First things first

Much of education today seems to focus on knowledge and content.  However, there continues to be growing demands for abilities outcomes as the end result of an education, ie. ability to use knowledge.  In a discussion with a colleague of mine, Phil Schanely from the Cedarville University Center for Teaching and Learning, he mentioned David Merrill’s First Principles of Instruction.  First principles are the irreducible minimum for teaching.  These are the elements that all educational theories seem to have in common.  He suggests that all of these elements be connected to a real-world problem or task in order for learning to be efficient and effective.

1. Activation: leveraging previous experiences, new experiences, and structure

2. Demonstration: this refers to guided practice; show the learner how to solve the problem

3. Application: let the learner solve more problems with increasing complexity and continued feedback

4. Integration: the learner begins to own the new knowledge and “make it their own” by using it in everyday life.

In looking at many different types of teaching theories and strategies, I think you will see most of these elements.  Which of these elements do you find the most challenging to incorporate?  Do you incorporate all of these in your teaching?  Test it out.  You might be pleasantly surprised at the results.

In previous posts, I mentioned that feedback and practice are essential.  Here are two quotes from Merrill’s article:

“Gardner (1999) and Perkins and Unger (1999) both emphasized the necessity of many opportunities for performance.”

“Feedback has long been recognized as the most important form of learner guidance.”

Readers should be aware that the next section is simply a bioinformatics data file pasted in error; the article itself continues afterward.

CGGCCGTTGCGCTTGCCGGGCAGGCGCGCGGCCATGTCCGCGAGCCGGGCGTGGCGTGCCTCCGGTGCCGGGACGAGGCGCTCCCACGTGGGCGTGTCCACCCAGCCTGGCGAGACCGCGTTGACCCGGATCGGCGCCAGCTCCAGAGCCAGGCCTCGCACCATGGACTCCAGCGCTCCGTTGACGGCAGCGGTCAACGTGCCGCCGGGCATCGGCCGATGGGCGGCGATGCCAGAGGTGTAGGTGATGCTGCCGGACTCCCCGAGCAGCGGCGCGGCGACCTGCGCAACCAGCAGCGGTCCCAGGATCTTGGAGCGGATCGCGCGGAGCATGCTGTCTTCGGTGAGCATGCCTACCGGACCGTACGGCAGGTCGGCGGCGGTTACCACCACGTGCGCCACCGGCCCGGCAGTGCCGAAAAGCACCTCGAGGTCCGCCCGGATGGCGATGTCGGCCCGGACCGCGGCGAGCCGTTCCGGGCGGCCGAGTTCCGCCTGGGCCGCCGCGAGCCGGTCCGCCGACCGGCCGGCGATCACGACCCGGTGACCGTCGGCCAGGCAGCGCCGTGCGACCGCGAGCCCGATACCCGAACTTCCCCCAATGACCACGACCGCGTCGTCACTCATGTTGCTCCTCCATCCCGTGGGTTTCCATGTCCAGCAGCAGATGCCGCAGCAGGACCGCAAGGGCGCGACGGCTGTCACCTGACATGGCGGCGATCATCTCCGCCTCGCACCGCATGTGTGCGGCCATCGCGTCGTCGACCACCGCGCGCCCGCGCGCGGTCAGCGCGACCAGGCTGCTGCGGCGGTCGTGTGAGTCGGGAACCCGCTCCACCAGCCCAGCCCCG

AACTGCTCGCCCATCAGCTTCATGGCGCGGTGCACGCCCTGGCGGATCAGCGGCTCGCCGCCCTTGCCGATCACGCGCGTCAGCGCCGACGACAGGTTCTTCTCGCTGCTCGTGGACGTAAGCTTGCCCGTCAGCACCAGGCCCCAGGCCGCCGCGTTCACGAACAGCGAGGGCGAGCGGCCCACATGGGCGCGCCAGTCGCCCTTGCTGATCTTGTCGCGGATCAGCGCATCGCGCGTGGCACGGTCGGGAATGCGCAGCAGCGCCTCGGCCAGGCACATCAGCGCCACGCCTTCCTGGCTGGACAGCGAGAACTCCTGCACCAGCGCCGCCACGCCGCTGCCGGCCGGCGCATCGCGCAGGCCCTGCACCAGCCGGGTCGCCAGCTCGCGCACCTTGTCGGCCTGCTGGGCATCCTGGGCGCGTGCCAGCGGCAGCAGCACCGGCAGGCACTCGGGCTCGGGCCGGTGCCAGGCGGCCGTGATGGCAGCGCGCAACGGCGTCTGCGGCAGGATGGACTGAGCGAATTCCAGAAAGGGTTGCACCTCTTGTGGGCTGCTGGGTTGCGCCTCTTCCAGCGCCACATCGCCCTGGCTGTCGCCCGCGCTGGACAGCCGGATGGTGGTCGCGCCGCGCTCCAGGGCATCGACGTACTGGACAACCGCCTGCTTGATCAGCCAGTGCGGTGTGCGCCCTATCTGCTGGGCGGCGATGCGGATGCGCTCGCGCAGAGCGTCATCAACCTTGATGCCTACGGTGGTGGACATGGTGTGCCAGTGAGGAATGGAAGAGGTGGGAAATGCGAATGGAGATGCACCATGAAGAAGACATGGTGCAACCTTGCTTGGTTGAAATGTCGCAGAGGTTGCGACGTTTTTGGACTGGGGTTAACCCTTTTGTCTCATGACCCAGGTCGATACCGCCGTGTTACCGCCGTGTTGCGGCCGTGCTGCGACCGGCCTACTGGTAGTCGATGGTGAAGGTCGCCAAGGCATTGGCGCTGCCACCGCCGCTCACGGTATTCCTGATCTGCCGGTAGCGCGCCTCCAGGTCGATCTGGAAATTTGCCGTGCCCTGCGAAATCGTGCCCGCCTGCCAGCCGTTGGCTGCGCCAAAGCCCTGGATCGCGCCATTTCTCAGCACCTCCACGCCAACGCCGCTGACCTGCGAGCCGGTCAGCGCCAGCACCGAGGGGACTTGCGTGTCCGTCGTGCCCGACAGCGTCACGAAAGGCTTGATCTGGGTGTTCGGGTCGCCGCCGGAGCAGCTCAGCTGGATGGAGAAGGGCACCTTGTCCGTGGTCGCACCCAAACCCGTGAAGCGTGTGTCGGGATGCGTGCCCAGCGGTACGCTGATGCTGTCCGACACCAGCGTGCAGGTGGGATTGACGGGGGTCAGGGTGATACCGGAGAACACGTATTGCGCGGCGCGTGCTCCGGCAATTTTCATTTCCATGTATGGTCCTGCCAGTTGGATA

Merrill MD.  First Principles of Instruction.  ETR&D. 2002; 50(3);: 43-59.   (He also recently published a book that you can find on Amazon.)

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Wholistic teaching

“This belief in man’s duality has other pedagogical consequences for a perennialist.”

This was a statement made in a book that I’ve been reading. Although it was published just under 40 year’s ago, some of the pedagogical paradigms are still in effect today. In fact, some of the principles still serve as the foundation of education today.

But, I digress. Let’s define a few terms before we proceed. Lapp et al. describe a worldview of man from a dualist perspective.  In other words, man is part material or physical and part immaterial or spiritual. Interestingly, this seems to align mostly with a Biblical worldview.

Next, the authors point out that this view of man has a “pedagogical consequence”. In other words, how we teach intersects with who we teach. The teaching methods or strategies and the learner are intimately related.

Finally, the author describes the teacher as a perennialist. A teacher that takes a perennialist approach emphasizes the past and longstanding principles that have stood the test of time.

What I take from this reading is that who you are as a teacher and who you are teaching strongly influence how you teach at the very core of the teacher’s and learner’s being.  When is the last time you considered the personhood of your students as you developed your teaching strategy? Does it make a difference?

I think it might.

For example, if we see the learner as an empty container to be filled, we may use a pedagogy that attempts to fill that container.  As a side note, implementation of pedagogy is critical as well.  One might immediately think of a lecture as the poster child for filling up the learner.  However, in the hands of a master teacher, the lecture can evoke critical thinking.  But, the lecturer must be limited to a few key concepts or the learner may be overwhelmed.  Back to the issue at hand,  What if you saw the learner as an apprentice?  How would this change you pedagogy?  Is there a difference between a young learner and a returning to college learner?

While we must operationalize teaching in simple terms, it is easy to see that there is a place for the scholarship of teaching and learning.  The interactions between the teacher and learner alone is complex even in the absence of content.  The next time that you set to reflect on your teaching, consider how you implement your strategy and the potential effects on the learner.  Better yet, ask your learner and do some scholarship!